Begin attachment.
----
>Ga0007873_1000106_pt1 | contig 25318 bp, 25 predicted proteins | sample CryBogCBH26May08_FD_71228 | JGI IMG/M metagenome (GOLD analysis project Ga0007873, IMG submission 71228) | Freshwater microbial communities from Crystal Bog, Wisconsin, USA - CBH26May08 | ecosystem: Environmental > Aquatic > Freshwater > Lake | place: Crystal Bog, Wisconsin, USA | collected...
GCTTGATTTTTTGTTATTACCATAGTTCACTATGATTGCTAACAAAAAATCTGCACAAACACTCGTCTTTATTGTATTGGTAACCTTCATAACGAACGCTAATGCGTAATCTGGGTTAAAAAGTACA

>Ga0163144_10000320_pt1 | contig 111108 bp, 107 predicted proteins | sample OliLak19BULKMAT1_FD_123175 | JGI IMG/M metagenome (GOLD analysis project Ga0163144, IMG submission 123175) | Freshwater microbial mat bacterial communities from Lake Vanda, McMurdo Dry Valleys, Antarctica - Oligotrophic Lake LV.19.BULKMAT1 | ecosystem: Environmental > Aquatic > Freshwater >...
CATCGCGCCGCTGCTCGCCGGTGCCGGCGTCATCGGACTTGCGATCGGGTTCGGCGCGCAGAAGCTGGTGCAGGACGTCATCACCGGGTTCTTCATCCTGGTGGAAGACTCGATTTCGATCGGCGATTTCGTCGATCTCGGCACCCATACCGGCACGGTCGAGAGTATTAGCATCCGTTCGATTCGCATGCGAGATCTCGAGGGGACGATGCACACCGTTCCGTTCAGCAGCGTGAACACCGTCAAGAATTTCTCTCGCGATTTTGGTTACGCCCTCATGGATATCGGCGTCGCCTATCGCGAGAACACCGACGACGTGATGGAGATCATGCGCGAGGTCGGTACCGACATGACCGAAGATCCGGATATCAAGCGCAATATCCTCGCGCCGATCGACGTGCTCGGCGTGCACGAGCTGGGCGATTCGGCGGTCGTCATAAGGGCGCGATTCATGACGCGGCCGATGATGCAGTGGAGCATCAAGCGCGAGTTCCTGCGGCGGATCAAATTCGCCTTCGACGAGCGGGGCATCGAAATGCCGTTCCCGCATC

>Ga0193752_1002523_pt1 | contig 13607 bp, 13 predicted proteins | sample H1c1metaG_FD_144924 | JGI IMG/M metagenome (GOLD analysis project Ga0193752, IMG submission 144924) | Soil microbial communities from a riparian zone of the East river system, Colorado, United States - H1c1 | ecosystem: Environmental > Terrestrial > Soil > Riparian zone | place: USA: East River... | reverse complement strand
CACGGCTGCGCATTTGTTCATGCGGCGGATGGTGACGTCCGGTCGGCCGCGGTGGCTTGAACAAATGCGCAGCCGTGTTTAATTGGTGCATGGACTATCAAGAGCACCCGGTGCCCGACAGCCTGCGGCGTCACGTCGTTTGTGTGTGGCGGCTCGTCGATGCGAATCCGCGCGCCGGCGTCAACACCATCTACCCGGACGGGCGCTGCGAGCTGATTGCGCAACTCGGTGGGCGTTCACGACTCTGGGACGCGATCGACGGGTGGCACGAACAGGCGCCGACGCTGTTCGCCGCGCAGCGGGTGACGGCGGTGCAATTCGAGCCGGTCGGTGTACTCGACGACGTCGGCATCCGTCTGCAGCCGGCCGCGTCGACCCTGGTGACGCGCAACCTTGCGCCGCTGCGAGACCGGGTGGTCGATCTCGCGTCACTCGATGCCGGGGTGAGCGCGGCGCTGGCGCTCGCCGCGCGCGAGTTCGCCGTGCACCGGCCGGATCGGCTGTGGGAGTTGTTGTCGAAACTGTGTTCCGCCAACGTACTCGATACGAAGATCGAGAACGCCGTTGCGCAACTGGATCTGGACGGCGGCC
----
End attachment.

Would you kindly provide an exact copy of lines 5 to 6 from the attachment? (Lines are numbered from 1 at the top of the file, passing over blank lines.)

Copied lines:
>Ga0193752_1002523_pt1 | contig 13607 bp, 13 predicted proteins | sample H1c1metaG_FD_144924 | JGI IMG/M metagenome (GOLD analysis project Ga0193752, IMG submission 144924) | Soil microbial communities from a riparian zone of the East river system, Colorado, United States - H1c1 | ecosystem: Environmental > Terrestrial > Soil > Riparian zone | place: USA: East River... | reverse complement strand
CACGGCTGCGCATTTGTTCATGCGGCGGATGGTGACGTCCGGTCGGCCGCGGTGGCTTGAACAAATGCGCAGCCGTGTTTAATTGGTGCATGGACTATCAAGAGCACCCGGTGCCCGACAGCCTGCGGCGTCACGTCGTTTGTGTGTGGCGGCTCGTCGATGCGAATCCGCGCGCCGGCGTCAACACCATCTACCCGGACGGGCGCTGCGAGCTGATTGCGCAACTCGGTGGGCGTTCACGACTCTGGGACGCGATCGACGGGTGGCACGAACAGGCGCCGACGCTGTTCGCCGCGCAGCGGGTGACGGCGGTGCAATTCGAGCCGGTCGGTGTACTCGACGACGTCGGCATCCGTCTGCAGCCGGCCGCGTCGACCCTGGTGACGCGCAACCTTGCGCCGCTGCGAGACCGGGTGGTCGATCTCGCGTCACTCGATGCCGGGGTGAGCGCGGCGCTGGCGCTCGCCGCGCGCGAGTTCGCCGTGCACCGGCCGGATCGGCTGTGGGAGTTGTTGTCGAAACTGTGTTCCGCCAACGTACTCGATACGAAGATCGAGAACGCCGTTGCGCAACTGGATCTGGACGGCGGCC